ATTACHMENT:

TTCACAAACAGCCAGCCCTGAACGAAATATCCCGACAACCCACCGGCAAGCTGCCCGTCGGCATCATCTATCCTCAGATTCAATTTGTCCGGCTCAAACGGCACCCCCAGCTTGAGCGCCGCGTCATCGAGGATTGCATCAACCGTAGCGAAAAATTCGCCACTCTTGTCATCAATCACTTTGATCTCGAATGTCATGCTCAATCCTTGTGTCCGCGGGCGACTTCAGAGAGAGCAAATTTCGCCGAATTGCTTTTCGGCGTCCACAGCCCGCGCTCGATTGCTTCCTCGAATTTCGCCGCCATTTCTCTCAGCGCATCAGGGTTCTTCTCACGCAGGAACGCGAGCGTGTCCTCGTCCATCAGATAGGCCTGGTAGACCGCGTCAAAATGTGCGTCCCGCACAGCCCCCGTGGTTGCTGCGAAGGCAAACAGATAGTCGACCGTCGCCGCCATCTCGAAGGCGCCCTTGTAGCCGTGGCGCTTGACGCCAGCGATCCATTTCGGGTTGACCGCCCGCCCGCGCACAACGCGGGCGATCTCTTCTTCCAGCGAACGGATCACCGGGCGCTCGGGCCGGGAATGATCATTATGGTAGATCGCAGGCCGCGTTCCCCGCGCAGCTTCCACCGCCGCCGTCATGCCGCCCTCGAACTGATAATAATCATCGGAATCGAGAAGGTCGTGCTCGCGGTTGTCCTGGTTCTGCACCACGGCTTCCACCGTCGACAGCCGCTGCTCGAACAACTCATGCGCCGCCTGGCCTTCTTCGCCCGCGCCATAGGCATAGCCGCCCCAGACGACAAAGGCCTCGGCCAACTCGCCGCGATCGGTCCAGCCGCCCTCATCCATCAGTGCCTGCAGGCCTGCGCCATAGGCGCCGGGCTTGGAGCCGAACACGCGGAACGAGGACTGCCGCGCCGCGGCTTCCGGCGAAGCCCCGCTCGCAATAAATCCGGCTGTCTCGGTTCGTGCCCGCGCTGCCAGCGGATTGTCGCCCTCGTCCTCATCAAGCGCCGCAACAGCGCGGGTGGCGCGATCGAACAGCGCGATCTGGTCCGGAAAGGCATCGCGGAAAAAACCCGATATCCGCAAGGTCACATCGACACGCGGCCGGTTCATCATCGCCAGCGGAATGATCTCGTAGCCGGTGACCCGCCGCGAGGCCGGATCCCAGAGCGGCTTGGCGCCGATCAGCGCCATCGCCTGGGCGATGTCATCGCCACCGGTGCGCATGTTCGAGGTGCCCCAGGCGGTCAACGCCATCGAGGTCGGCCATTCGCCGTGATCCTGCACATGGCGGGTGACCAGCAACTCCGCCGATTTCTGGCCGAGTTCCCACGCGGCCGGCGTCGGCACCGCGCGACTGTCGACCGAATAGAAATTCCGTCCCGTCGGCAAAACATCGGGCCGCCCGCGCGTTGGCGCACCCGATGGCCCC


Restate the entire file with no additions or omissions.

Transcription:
TTCACAAACAGCCAGCCCTGAACGAAATATCCCGACAACCCACCGGCAAGCTGCCCGTCGGCATCATCTATCCTCAGATTCAATTTGTCCGGCTCAAACGGCACCCCCAGCTTGAGCGCCGCGTCATCGAGGATTGCATCAACCGTAGCGAAAAATTCGCCACTCTTGTCATCAATCACTTTGATCTCGAATGTCATGCTCAATCCTTGTGTCCGCGGGCGACTTCAGAGAGAGCAAATTTCGCCGAATTGCTTTTCGGCGTCCACAGCCCGCGCTCGATTGCTTCCTCGAATTTCGCCGCCATTTCTCTCAGCGCATCAGGGTTCTTCTCACGCAGGAACGCGAGCGTGTCCTCGTCCATCAGATAGGCCTGGTAGACCGCGTCAAAATGTGCGTCCCGCACAGCCCCCGTGGTTGCTGCGAAGGCAAACAGATAGTCGACCGTCGCCGCCATCTCGAAGGCGCCCTTGTAGCCGTGGCGCTTGACGCCAGCGATCCATTTCGGGTTGACCGCCCGCCCGCGCACAACGCGGGCGATCTCTTCTTCCAGCGAACGGATCACCGGGCGCTCGGGCCGGGAATGATCATTATGGTAGATCGCAGGCCGCGTTCCCCGCGCAGCTTCCACCGCCGCCGTCATGCCGCCCTCGAACTGATAATAATCATCGGAATCGAGAAGGTCGTGCTCGCGGTTGTCCTGGTTCTGCACCACGGCTTCCACCGTCGACAGCCGCTGCTCGAACAACTCATGCGCCGCCTGGCCTTCTTCGCCCGCGCCATAGGCATAGCCGCCCCAGACGACAAAGGCCTCGGCCAACTCGCCGCGATCGGTCCAGCCGCCCTCATCCATCAGTGCCTGCAGGCCTGCGCCATAGGCGCCGGGCTTGGAGCCGAACACGCGGAACGAGGACTGCCGCGCCGCGGCTTCCGGCGAAGCCCCGCTCGCAATAAATCCGGCTGTCTCGGTTCGTGCCCGCGCTGCCAGCGGATTGTCGCCCTCGTCCTCATCAAGCGCCGCAACAGCGCGGGTGGCGCGATCGAACAGCGCGATCTGGTCCGGAAAGGCATCGCGGAAAAAACCCGATATCCGCAAGGTCACATCGACACGCGGCCGGTTCATCATCGCCAGCGGAATGATCTCGTAGCCGGTGACCCGCCGCGAGGCCGGATCCCAGAGCGGCTTGGCGCCGATCAGCGCCATCGCCTGGGCGATGTCATCGCCACCGGTGCGCATGTTCGAGGTGCCCCAGGCGGTCAACGCCATCGAGGTCGGCCATTCGCCGTGATCCTGCACATGGCGGGTGACCAGCAACTCCGCCGATTTCTGGCCGAGTTCCCACGCGGCCGGCGTCGGCACCGCGCGACTGTCGACCGAATAGAAATTCCGTCCCGTCGGCAAAACATCGGGCCGCCCGCGCGTTGGCGCACCCGATGGCCCC